One may ask, “What makes a Presbyterian College education superior to surrounding institutions?” Dr. Serge Afeli and Dr. Blake Miller, Director and Assistant Director of Innovation and Entrepreneurship at the Presbyterian College Pharmacy School, may attribute the superiority to an advantageous liberal arts degree.
Afeli and Miller are putting their “Innovator” titles into practice as they assemble a diverse group of Presbyterian College scholars to comprise a team of hackers they are calling the Pharmacy Innovation Lab. Most people hear the word hacker and their mind envisions someone behind a computer screen illegally accessing all of their personal information. Instead, this group of “hackers” will serve as problem solvers, using their diverse knowledge of various disciplines to solve issues within the healthcare field.
The justification of a liberal arts education is its auspicious ability to allow students to gain a wide range of knowledge and experiences. A liberal arts education also affords scholars the opportunity to interact with other students pursuing degrees in a separate field. The thought process and approach a scientist would take to solving problems is completely different than the approach an artist, engineer, musician, or technician would assume. The inner workings of a person’s brain, whether they be wired to think formulaically or creatively, allows them to thrive within their chosen field, but when these differing individuals come together to attack a problem they have the potential to complement one another and produce something groundbreaking.
This potential is the basis for which Afeli and Miller are assembling their Pharmacy Innovation Lab. The Lab will comprise of individuals with varying specialties and talents, who will come together in what Afeli calls a “thinking deck” to share and discuss ideas. The thinking deck will involve a five step process.
First, the group will brainstorm and identify critical problems in the healthcare field. Then, they will choose an issue to focus their attention on and immerse themselves in researching the problems origin. After diligent investigation, the team will then outline various ways of attacking the issue, and will ultimately select one approach to execute. The fifth step will be to construct a concrete solution that the team can test and potentially market. Interestingly, the limit of the concrete solution knows no bounds. The final idea could be a product, device, website, or even an app.
The healthcare discipline, like any other job field, has many obstructions. One issue the team could confront would be creating a way for healthcare records to be easily accessed from any hospital while traveling or after relocating. Another potential issue for the team to tackle is pricing variation among pharmacy practices. The team could formulate a way for patients to be informed about what their insurance will pay at competing pharmacies.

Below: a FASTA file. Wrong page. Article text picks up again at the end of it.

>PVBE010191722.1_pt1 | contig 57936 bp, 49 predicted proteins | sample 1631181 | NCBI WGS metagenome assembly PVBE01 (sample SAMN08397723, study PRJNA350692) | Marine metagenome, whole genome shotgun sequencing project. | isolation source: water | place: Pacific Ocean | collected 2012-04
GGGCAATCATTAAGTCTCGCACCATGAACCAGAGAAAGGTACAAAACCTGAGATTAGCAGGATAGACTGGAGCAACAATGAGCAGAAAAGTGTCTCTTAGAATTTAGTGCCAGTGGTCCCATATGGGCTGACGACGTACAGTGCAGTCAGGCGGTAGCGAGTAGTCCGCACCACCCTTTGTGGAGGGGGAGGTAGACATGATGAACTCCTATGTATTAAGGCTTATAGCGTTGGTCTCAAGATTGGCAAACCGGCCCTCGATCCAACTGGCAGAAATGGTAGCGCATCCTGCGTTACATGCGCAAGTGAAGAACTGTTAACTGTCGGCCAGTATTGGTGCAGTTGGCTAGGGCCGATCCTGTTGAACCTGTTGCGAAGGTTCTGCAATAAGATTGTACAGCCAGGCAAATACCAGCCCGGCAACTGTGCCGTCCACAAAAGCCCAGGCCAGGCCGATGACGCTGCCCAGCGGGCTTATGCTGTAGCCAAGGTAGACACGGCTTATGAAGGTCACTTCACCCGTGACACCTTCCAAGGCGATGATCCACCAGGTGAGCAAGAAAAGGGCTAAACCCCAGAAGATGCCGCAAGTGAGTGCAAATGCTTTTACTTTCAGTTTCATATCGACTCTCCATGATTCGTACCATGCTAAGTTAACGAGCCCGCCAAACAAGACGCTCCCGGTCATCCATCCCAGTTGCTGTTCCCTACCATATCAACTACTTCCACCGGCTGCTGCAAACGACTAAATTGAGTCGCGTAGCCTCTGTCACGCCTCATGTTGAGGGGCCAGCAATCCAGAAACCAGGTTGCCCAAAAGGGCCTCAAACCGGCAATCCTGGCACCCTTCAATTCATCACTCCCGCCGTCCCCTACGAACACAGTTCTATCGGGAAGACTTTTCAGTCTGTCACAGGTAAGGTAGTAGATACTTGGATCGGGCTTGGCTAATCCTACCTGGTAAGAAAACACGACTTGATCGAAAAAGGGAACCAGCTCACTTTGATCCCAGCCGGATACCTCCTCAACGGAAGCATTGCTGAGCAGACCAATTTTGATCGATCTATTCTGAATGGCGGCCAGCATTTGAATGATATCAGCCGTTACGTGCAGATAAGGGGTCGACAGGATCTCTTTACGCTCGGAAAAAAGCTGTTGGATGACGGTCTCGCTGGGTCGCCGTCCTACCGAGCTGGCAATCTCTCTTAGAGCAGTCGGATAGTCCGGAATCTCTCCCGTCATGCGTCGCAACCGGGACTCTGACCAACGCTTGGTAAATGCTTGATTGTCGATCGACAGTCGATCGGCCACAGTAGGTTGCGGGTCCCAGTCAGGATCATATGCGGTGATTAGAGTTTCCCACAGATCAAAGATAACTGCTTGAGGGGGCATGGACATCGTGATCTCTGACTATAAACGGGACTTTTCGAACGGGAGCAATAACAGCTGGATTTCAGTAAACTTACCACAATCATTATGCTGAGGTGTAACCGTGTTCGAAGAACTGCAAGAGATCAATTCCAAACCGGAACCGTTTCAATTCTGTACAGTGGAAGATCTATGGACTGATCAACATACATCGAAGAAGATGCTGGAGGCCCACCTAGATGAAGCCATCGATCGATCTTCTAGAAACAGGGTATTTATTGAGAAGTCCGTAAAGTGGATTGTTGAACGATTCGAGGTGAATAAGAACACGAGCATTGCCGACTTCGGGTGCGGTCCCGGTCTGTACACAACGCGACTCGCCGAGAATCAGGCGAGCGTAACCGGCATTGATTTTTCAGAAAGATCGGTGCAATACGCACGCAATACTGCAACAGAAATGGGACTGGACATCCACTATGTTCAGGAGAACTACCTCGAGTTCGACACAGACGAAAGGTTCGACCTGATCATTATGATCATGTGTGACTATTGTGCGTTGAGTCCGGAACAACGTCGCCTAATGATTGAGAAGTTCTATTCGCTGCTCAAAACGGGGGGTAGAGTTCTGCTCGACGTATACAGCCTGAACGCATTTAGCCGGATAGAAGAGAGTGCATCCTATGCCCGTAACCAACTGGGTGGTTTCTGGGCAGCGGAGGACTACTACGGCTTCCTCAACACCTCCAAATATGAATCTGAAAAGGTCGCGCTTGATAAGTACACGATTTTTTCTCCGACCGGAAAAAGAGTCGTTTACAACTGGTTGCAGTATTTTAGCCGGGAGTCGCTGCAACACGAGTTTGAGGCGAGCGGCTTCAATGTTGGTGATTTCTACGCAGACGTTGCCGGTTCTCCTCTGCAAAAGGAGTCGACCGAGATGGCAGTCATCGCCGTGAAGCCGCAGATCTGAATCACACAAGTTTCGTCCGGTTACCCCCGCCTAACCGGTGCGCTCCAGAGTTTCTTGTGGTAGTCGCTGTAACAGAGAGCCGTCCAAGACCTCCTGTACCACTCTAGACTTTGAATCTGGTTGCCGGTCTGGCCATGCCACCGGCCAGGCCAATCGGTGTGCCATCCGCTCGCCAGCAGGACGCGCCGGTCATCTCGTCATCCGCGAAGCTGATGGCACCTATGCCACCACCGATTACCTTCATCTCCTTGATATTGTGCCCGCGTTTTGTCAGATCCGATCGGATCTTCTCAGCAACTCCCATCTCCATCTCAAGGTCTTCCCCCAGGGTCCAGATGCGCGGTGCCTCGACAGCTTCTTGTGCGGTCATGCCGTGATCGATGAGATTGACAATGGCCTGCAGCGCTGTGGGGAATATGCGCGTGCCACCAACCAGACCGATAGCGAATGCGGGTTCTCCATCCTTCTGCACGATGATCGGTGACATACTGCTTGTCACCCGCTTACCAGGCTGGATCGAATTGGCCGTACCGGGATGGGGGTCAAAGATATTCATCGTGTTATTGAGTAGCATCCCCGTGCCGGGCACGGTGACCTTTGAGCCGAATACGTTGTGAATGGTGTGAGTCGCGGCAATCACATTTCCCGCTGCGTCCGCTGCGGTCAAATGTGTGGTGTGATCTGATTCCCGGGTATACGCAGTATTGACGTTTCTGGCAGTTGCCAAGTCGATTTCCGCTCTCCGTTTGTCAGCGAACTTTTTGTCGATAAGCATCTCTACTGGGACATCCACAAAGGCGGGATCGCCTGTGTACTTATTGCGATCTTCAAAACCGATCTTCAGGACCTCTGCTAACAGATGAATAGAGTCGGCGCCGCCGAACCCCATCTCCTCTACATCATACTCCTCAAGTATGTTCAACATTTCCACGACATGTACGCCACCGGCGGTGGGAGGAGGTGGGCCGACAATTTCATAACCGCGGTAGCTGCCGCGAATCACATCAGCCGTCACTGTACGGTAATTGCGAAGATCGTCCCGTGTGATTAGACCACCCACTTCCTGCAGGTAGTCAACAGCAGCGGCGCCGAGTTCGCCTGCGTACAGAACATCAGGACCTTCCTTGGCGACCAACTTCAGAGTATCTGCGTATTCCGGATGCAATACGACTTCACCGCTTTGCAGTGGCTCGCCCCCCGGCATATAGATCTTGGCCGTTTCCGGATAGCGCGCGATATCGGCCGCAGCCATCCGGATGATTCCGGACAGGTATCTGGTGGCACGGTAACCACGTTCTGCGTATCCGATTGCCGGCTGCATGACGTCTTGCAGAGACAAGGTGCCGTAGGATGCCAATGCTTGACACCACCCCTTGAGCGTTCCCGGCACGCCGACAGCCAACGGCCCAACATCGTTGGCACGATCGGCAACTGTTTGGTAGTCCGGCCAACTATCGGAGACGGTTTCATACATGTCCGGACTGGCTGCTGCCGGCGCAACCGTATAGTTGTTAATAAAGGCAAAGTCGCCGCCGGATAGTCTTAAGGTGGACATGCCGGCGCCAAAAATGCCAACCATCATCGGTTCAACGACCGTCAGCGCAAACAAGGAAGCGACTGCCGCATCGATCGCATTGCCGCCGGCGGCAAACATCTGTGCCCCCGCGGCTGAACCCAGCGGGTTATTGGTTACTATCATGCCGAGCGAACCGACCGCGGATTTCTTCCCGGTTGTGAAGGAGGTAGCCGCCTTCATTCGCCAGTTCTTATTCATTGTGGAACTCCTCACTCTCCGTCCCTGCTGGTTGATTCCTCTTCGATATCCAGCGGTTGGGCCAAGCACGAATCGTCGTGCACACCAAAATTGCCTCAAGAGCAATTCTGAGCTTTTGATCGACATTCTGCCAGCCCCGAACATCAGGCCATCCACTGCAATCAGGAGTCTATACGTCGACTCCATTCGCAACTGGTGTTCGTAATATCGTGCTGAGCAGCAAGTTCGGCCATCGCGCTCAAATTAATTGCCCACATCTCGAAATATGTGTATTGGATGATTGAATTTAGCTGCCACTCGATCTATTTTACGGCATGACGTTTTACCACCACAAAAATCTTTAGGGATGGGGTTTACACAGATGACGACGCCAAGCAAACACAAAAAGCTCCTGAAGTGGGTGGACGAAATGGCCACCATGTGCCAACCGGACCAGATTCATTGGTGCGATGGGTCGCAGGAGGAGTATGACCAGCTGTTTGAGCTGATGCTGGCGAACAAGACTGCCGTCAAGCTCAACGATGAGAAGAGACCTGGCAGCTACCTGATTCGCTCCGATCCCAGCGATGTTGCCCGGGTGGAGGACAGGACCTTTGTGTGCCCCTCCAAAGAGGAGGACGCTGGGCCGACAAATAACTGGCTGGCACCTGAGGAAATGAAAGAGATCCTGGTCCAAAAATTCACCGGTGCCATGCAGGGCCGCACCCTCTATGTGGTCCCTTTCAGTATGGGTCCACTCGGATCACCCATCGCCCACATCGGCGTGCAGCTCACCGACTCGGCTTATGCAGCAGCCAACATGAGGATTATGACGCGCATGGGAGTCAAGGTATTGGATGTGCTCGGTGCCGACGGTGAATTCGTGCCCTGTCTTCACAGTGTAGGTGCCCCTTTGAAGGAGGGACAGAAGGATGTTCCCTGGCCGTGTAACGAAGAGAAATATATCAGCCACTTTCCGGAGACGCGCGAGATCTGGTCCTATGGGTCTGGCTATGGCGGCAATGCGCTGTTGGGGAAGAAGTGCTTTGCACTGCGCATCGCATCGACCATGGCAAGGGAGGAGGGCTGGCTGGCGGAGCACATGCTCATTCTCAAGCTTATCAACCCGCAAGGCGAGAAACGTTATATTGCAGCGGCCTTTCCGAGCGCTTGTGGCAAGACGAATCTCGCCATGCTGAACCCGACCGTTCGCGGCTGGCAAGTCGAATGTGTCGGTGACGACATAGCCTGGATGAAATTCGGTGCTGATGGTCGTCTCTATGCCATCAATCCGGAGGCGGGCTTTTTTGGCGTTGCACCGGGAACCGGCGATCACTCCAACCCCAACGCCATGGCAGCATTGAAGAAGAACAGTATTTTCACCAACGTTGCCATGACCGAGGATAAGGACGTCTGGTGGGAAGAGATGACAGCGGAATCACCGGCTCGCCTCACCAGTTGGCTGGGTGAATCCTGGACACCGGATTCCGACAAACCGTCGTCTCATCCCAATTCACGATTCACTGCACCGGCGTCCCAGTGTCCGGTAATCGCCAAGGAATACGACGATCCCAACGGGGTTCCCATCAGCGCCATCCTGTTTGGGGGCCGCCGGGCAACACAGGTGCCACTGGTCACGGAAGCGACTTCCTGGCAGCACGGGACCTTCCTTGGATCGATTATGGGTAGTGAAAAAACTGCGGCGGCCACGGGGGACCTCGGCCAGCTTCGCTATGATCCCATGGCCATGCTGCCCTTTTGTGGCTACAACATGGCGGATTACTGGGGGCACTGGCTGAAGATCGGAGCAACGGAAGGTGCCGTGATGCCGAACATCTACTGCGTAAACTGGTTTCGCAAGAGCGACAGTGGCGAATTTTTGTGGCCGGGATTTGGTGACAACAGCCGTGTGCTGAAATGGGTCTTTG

Competitions, known as medical hackathons, exist where teams go to present their healthcare problems and solutions, and vie for funding. Currently, the Massachusetts Institute of Technology holds an annual hackathon called MIT Hacking Medicine, which features teams from across the world.
Any team can navigate to the MIT Hacking Medicine website and submit their idea. The ideas are evaluated by a panel to determine whether or not MIT is interested in hearing more about the solution. If the team’s hack is chosen to participate, then they will pitch the idea at a hackathon weekend event. MITs first hackathon took place in 2011, and since then they have held more than 20 events across four continents. Following team pitches, a panel of judges will select winners. These winners receive large sums of money to serve as funding for their solutions. Previously, one team has received funding for discovering a new way to measure intraocular pressure, while another established a way for cancer patients to readily see which trials they qualify for based on a variety of health factors.
The Pharmacy Innovation Lab will aim for the opportunity to pitch their healthcare solution at a hackathon event. In the case that the team secures funding, they could use the money to develop and commercialize their solution. Consequently, the team will not simply be another club held on campus, but rather the team will serve as a business entity, of which any profits that are made could be distributed among the members themselves.
This Lab could serve as a revolutionary institution at PC, one that brings together diverse minds in a collaborative effort to solve real world medical problems. Afeli and Miller are bringing a whole new interpretation to a liberal arts education and are using this facet of a PC education to give students experience with interdisciplinary teamwork and entrepreneurship.